2014 7.5 NO-CAM SAIL TEST REVIEW REPORTS
PUSHING THE ENVELOPE
In recent seasons, for mere mortals, it’s pretty much been proven you don’t need cams in a freerace sail.
Yes, advanced racers reap the benefits of the stiffer foil camber inducers provide and speed addicts definitely rely on them in smaller sizes. But for you and I, the convenience of the cam-less rotational sail is liberating to say the least.
So what does a no-cam freerace sail need to do? Well it has to be quick and easy to rig, not demand a massive, expensive mast (maybe even an RDM) and it has to perform, namely, in this size, in wind from 8 or 10 knots up to – at least – the high 20s.
Added to that, a no-cam freerace absolutely must be manoevrable. Maybe not as much as crossover or freeride sails, but you want to be able to duck gybe it too.
What else? Well these days, and in line with the 120 x 80 Freemove boards we largely tested these on in this issue, they have to increasingly drive wider and wider board outlines.
And we want all that with near racing-level speed yeah? Yep. Fear not. All this – and more – is all sitting on your dealer’s racks.
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WHAT DID WE FIND?
Well, even since last season, we reckon this group have all massively widened their wind range. Plus, powerful doesn’t necessarily mean fast – comfort can often win a race.
But there can be no outright test winner. Everyone’s requirements are so vastly different. You can read all about the individual intricacies of this group in the separate reports, but, for perspective’s sake here’s an overview of the ‘spectrum’ – from ‘race’ to ‘free’ – that this lineup covers.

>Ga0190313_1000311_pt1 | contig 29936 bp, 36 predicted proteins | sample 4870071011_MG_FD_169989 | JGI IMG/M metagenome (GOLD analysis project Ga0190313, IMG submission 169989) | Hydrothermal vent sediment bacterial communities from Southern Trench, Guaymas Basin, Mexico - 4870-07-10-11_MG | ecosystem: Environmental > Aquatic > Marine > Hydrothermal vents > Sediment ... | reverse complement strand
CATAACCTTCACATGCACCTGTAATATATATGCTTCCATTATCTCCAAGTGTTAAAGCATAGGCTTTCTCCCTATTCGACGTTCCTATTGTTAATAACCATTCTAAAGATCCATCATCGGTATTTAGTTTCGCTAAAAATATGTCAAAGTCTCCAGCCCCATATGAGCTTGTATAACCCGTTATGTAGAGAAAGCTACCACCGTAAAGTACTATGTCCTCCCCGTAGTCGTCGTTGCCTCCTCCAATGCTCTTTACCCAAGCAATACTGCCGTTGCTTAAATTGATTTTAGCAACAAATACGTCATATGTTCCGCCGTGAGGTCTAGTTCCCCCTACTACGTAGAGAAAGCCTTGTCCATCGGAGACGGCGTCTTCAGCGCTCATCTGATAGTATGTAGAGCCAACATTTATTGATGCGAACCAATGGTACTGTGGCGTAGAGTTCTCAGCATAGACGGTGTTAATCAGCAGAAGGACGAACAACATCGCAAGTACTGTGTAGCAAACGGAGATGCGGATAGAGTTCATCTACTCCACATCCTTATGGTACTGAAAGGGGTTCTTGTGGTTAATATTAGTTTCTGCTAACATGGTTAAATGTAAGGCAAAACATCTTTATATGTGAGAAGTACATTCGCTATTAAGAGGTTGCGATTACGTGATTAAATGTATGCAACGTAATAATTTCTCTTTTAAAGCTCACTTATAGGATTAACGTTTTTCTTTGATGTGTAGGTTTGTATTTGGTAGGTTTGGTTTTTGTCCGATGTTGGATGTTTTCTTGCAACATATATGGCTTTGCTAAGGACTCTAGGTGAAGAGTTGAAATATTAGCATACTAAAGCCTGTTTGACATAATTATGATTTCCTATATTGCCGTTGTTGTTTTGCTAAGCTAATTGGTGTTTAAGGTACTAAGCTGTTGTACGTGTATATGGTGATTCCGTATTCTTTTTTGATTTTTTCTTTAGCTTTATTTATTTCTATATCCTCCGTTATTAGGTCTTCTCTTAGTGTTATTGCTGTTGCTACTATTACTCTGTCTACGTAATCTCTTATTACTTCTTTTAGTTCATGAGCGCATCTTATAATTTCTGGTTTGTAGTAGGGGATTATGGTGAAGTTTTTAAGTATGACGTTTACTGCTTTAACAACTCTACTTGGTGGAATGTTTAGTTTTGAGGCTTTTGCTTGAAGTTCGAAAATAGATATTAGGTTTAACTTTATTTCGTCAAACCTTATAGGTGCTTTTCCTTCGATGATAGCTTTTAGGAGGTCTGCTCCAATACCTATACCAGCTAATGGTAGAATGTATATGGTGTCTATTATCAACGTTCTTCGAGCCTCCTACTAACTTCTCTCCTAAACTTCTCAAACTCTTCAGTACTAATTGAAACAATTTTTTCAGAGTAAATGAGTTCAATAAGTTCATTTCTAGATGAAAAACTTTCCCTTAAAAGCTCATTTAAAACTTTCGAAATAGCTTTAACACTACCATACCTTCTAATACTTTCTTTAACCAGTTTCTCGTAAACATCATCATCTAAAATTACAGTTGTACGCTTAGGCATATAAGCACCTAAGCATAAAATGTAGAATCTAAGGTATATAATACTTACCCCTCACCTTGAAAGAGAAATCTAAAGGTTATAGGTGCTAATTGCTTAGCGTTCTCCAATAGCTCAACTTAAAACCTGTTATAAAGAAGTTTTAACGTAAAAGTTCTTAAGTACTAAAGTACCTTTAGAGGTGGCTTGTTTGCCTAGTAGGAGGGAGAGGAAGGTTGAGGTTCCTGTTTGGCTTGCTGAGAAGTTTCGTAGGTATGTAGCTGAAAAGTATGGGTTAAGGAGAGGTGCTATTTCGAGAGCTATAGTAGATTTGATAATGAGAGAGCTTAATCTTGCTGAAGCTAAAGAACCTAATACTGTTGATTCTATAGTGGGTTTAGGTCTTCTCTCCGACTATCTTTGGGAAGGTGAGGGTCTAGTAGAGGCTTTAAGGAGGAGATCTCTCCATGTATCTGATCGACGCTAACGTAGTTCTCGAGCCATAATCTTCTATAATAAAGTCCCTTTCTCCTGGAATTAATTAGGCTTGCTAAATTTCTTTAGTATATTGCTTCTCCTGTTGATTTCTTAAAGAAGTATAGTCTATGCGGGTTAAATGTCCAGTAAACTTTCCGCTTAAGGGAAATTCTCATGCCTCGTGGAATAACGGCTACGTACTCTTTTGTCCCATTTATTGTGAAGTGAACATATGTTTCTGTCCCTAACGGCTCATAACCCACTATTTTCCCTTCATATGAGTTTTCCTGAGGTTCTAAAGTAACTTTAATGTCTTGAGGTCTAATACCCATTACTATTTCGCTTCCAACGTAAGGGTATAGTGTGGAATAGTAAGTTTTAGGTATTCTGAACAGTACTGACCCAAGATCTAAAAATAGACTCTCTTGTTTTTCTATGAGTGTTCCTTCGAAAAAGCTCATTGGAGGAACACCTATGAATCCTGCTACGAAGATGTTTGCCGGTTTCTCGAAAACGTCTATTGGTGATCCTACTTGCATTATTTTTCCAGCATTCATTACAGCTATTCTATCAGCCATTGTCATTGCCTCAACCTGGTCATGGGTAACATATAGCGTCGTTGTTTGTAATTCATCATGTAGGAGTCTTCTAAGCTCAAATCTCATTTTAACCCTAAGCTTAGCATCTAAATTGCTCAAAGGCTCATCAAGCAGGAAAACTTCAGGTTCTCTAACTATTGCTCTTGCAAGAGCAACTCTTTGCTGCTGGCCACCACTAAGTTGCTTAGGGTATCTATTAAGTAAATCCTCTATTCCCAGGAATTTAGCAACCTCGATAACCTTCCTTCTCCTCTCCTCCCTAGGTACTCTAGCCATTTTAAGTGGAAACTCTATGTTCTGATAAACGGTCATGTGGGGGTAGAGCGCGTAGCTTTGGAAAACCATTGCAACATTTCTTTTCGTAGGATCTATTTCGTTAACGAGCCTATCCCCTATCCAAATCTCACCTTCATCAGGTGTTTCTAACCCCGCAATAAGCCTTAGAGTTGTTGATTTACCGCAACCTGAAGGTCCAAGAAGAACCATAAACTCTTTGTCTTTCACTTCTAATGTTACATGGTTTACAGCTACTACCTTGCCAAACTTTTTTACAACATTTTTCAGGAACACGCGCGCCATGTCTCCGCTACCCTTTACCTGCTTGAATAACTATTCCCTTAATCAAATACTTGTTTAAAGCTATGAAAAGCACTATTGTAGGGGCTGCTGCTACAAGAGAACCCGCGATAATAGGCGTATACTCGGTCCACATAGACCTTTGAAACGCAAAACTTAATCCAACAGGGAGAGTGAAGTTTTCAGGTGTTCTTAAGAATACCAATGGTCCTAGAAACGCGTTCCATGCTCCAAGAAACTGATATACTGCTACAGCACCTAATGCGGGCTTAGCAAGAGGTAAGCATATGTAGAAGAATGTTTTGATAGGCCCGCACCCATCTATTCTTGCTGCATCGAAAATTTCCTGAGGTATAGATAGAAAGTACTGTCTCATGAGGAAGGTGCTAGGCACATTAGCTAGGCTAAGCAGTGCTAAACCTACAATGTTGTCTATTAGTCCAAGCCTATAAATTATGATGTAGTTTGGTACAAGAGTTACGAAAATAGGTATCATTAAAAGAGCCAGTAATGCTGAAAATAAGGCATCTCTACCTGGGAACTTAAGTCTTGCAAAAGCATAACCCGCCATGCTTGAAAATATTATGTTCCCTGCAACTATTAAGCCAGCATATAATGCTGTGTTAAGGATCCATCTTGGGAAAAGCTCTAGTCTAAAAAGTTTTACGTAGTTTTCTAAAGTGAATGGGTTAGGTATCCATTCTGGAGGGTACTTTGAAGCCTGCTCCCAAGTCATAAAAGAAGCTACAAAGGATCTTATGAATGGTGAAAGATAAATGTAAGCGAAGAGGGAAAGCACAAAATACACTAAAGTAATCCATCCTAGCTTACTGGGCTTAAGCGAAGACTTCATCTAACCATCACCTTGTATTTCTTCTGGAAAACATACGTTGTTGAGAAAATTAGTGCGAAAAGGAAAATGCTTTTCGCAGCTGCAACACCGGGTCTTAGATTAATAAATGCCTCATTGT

FASTEST: In all-out top speed, in the mid-range – although mainly for light and medium weights – it’s definitely the Tushingham T4. One of the oldest designs – and just a 6-batten in a sea of 7s – but undeniably the quickest until you hit the …
BOTTOM-END: The Gaastra Savage and Pryde Hellcat both standout in this respect, especially for heavier riders. Not far behind would be the Simmer V-Max.
TOP-END: For all-out speed ‘past’ the reasonable ‘envelope’ you’d expect of a 7.5, the Hellcat will win a drag race, but only if you’re a 100 kg. monster and able to cope with the forces involved.
For lesser human beings, the Severne NCX will have you holding your own – in a more relaxed and efficient manner. Close behind would be the Point-7 AC-X.
PRINCIPAL TEST TEAM
James Randall 70 kg. Med. Height
Julian Da Vall 83 kg. 1.95 Tall
Toby Gibson 87 kg. 1.90 Tall
Brian McDowell 98 kg. 1.90 Tall
Thanks also to: Kevin Salmon 85 kg. & Kevin Pijl 70 kg.
ACCELERATION: The Gaastra Savage has the ‘gears’ at the low end, but so does the Simmer V-Max.
Also nearby are the RRD Fire, Severne NCX, Pryde Hellcat and the Attitude. (Yes, a new entry to the market!)
MANOEUVRABILITY: It’s got to be the Simmer V-Max, Ezzy, North and Goya Nexus.
EASY TO SAIL: They’re all accessible, but it’s the Ezzy Cheetah, North E_Type, Goya Nexus and Tushingham T4 that initially stand out as the friendliest and least technical to ride.
VALUE-FOR-MONEY: We’ve tried to take into account mast prices when coming to this conclusion too, but, in alphabetical order, we think the Attitude, Ezzy. Point-7, RRD and Tushingham deserve special mention for their pricing, build quality and performance mix. The North and Simmer are also tempting propositions.
THE BENCHMARK (Not printed in original test.) If we had to take one sail from this group to test next year’s offerings against – to truly represent the spirit and feel of no-cam freerace sails in this size – all our testers agree it would be the Severne NCX.
Read on and see which ones stir your go-fast juices! BM
Special thanks to Harry Nass Centre Dahab, F-Hot/Dave White for the loan of their mast mounts, I Love Meet and Greet Gatwick Parking Services and North Sails for adjustable outhauls for our test rigs.
NOW READ THE INDIVIDUAL REPORTS
PIC James Randall